Q: How many women attend your educational institute? What are you doing to encourage women to attend your school?
A: "Currently we have 28 women (13%) enrolled on our higher education Institutes, 12 of them attend for free through our scholarship programs. Because of unique economic challenges Afghan women face, they represent a low percentage of students in my Institutes. To encourage women to attend, I decrease the fees for women; provide scholarships; and in the future will provide them post-graduation with career services to help them find employment."
Q: When you look at the future, what is the next big goal for your business?
A: “My first goal is to strengthen the quality and quantity of my Institutes. I want to establish more branches in other provinces in Afghanistan and create more fields of study. I am interested in creating partnerships with international universities. I want to grow my school internationally."
Q: What advice do you have for other business owners in Afghanistan?
A: “All business owners must have a strategic plan. It is very important to keep learning more about your industry and general business skills. Never stop being creative."
Q: What do you want to tell people in the United States about growing your business?
A: “I am pleased to learn skills and different achievements from Bpeace and the U.S. State Department. I am grateful for being invited to the United States to learn. It has really helped me promote my business. I am 100% sure I am doing right thing in the right time for my country."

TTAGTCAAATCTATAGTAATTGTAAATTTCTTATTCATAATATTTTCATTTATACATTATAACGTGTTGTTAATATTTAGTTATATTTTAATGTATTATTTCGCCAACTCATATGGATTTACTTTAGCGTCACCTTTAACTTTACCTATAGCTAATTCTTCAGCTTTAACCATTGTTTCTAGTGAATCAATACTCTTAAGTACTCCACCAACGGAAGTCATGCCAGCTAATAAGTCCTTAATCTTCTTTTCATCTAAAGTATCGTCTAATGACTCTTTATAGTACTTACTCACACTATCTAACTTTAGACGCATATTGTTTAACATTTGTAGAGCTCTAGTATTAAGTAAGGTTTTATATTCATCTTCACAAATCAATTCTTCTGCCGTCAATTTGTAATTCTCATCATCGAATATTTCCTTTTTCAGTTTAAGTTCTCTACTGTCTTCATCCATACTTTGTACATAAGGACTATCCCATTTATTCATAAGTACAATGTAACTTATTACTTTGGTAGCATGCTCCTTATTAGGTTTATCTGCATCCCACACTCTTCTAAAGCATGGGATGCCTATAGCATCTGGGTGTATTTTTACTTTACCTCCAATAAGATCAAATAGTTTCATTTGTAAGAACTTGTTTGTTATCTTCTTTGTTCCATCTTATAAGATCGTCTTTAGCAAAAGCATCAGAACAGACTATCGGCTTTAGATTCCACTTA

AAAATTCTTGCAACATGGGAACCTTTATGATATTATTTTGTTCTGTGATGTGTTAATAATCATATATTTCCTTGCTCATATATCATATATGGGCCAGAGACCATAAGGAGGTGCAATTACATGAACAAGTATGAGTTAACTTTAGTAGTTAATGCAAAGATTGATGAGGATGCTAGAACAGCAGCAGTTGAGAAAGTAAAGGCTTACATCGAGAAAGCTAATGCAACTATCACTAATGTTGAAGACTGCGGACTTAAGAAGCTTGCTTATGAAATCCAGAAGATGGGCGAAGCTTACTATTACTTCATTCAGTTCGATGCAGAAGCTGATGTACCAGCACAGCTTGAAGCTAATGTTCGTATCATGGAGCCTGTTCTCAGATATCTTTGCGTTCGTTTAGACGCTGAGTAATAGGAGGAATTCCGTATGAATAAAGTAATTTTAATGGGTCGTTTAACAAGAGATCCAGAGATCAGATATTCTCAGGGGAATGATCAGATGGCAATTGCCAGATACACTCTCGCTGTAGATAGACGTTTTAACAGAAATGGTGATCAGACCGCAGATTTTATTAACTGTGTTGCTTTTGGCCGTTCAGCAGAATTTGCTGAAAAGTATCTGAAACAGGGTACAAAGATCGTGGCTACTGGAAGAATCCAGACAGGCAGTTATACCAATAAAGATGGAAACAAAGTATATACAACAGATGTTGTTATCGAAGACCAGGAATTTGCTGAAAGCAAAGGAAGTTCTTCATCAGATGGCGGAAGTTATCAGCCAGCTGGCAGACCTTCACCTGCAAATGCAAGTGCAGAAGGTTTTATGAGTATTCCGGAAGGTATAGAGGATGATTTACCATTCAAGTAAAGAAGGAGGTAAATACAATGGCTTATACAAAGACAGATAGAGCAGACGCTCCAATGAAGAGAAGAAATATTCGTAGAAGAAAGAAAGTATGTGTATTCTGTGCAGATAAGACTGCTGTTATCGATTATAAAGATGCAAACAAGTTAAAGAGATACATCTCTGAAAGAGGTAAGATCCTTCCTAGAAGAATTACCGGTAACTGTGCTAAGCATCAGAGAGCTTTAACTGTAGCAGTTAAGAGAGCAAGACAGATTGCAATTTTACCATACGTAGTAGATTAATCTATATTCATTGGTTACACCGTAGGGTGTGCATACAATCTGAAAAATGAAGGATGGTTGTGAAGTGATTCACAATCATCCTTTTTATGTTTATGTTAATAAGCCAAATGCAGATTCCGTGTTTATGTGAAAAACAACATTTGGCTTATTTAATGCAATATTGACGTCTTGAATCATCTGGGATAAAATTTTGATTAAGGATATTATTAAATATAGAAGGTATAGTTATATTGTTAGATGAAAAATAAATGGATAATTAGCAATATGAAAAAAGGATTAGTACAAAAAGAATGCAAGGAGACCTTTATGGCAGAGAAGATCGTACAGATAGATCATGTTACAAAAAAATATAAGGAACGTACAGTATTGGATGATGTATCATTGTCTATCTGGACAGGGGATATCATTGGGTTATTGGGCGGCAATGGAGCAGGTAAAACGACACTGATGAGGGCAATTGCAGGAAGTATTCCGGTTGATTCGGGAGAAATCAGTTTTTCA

A: “Afghanistan still needs support. We have achieved a lot since 2002: democracy, private business sectors (especially in education), a human rights delegation, a growing media, and freedom of speech. Every day Afghan businesses are growing. We still have new resources to grow our businesses but Afghans need international partners to work and share. We still need industry expertise and experience to support our efforts and exchange mutual business benefits.”
You can contact Reshad directly at email@example.com or +93 799 154 137
Claudia B.M. – Santa Tecla, Food Processing. 80 employees.
Claudia is at the helm of a family-owned business that produces packaged spices and ethnic/fruit drink powders.
Bpeace volunteers and Traveling Mentors have helped Claudia restructure bank loans, develop new products, improve her packaging, and introduced her to U.S. importers.
Claudia is working with her brother to produce high-end children's clothes for export to the U.S. market.
Bpeace is counseling Claudia on expanding and improving her production capacity and developing a strategic growth plan. Bpeace traveling mentors visited Claudia in March 2012 to assist her with her production issues.
Claudia A. – San Salvador, Call Center. 118 employees.
Claudia is the owner of a call center and collection agency.
Claudia traveled to the U.S. with Bpeace in September 2012 to visit call centers and learn about implementing industry best practices and strengthening human resource management.
Claudia W. – San Salvador, Furniture Production. 11 employees.